Other notable projects include the McDonalds’ Chicago Flagship Restaurant, CTA Cermak-McCormick Place and CTA Morgan Street Stations, Jewish Reconstructionist Congregation Synagogue, James I Swenson Civil Engineering Building, Oklahoma City Federal Building, Bloomingdale / 606 Trail Master Plan, MultiModal Terminal at O’Hare International Airport and design of schools for Chicago and communities across the country.

Stuart Cohen, FAIA and Julie Hacker, FAIA

Stuart Cohen, FAIA, and Julie Hacker, FAIA, are a husband and wife team with a practice that specializes in residential design. They have been working together for over thirty years. In the 1990s they were included in Architectural Digest’s AD 100. They are recipients of Residential Architect Magazine’s 2007 Hall of Fame Leadership Award. Their residential work is the subject of a 2009 book, Transforming the Traditional: The Work of Cohen & Hacker Architects from Images Publishing. In 2017 they were the recipients of The Chicago Merchandise Mart’s Hall of Fame Lifetime Achievement Award in Architecture. They are the guest editors of the next issue of The Classicist devoted to Chicago’s tradition of classical and traditional architecture. The Classicist is a publication of the Institute of Classical Architecture and Art.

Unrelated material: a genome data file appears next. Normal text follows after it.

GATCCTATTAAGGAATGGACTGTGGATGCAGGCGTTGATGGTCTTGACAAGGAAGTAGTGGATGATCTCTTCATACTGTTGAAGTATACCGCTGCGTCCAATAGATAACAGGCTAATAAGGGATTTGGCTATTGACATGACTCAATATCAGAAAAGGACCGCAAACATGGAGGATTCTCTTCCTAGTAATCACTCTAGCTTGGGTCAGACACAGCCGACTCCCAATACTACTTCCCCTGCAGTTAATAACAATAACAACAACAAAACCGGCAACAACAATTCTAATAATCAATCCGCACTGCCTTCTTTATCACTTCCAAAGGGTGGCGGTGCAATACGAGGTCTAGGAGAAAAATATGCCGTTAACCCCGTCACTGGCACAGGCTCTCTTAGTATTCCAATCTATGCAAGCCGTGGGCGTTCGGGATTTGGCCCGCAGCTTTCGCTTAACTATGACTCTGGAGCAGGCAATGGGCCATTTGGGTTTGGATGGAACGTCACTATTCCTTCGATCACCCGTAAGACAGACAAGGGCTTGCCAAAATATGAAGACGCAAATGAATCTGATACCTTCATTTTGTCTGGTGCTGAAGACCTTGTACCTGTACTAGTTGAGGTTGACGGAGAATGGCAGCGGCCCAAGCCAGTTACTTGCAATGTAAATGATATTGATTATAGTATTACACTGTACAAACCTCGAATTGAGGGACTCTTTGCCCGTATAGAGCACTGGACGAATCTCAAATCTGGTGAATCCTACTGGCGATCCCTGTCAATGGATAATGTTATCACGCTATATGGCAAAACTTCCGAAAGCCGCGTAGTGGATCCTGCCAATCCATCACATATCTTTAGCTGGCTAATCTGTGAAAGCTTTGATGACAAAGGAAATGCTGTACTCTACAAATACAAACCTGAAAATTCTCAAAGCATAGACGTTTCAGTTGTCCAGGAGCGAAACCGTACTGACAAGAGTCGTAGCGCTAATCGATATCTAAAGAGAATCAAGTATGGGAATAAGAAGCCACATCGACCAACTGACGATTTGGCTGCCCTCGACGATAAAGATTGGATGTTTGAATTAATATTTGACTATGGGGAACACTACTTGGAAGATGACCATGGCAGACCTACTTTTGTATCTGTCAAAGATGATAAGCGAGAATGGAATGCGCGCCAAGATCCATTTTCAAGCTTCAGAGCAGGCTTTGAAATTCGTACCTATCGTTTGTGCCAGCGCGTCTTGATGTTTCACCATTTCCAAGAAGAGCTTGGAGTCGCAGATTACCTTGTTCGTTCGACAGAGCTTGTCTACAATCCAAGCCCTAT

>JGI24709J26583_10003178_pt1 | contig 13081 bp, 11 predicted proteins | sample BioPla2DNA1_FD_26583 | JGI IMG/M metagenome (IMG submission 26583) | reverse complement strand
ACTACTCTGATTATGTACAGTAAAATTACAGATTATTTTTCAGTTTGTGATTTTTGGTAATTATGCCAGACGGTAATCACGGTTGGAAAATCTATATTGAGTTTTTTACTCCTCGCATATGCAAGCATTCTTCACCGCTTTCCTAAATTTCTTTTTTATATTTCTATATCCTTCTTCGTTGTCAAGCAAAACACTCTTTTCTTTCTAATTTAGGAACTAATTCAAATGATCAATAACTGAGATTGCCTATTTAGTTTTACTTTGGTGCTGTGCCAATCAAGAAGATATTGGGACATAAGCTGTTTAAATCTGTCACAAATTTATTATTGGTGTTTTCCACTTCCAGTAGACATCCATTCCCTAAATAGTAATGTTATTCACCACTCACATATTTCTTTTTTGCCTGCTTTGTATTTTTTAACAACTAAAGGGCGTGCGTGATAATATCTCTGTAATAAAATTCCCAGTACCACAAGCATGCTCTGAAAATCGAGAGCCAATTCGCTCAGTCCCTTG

Cohen and Hacker continue to actively produce architectural programs, lectures and symposia, for different organizations locally and nationally.

Cohen is a graduate of Cornell University and worked in New York for Philip Johnson. He is professor of architecture emeritus at the University of Illinois Chicago and is the author of three books on Chicago’s historic residential architecture. He is the 2018 recipient of an Arthur Ross Award for writing and history from the Institute of Classical Architecture and Art.

Hacker is a graduate of Wesleyan University and of the School of Architecture at the University of Illinois Chicago. She is a recipient of a Chicago Women in Architecture Award and worked for the firms of Booth Hansen and Hammond Beeby and Babka.  She is a Preservation Commissioner for the City of Evanston and sits on the Board of the nonprofit “Across the Table.” She was a co-founder of the Chicago Chapter AIA CRAN (Custom Residential Architecture Network), is currently a co-chair of the local chapter and serves on CRAN’s National Steering Committee.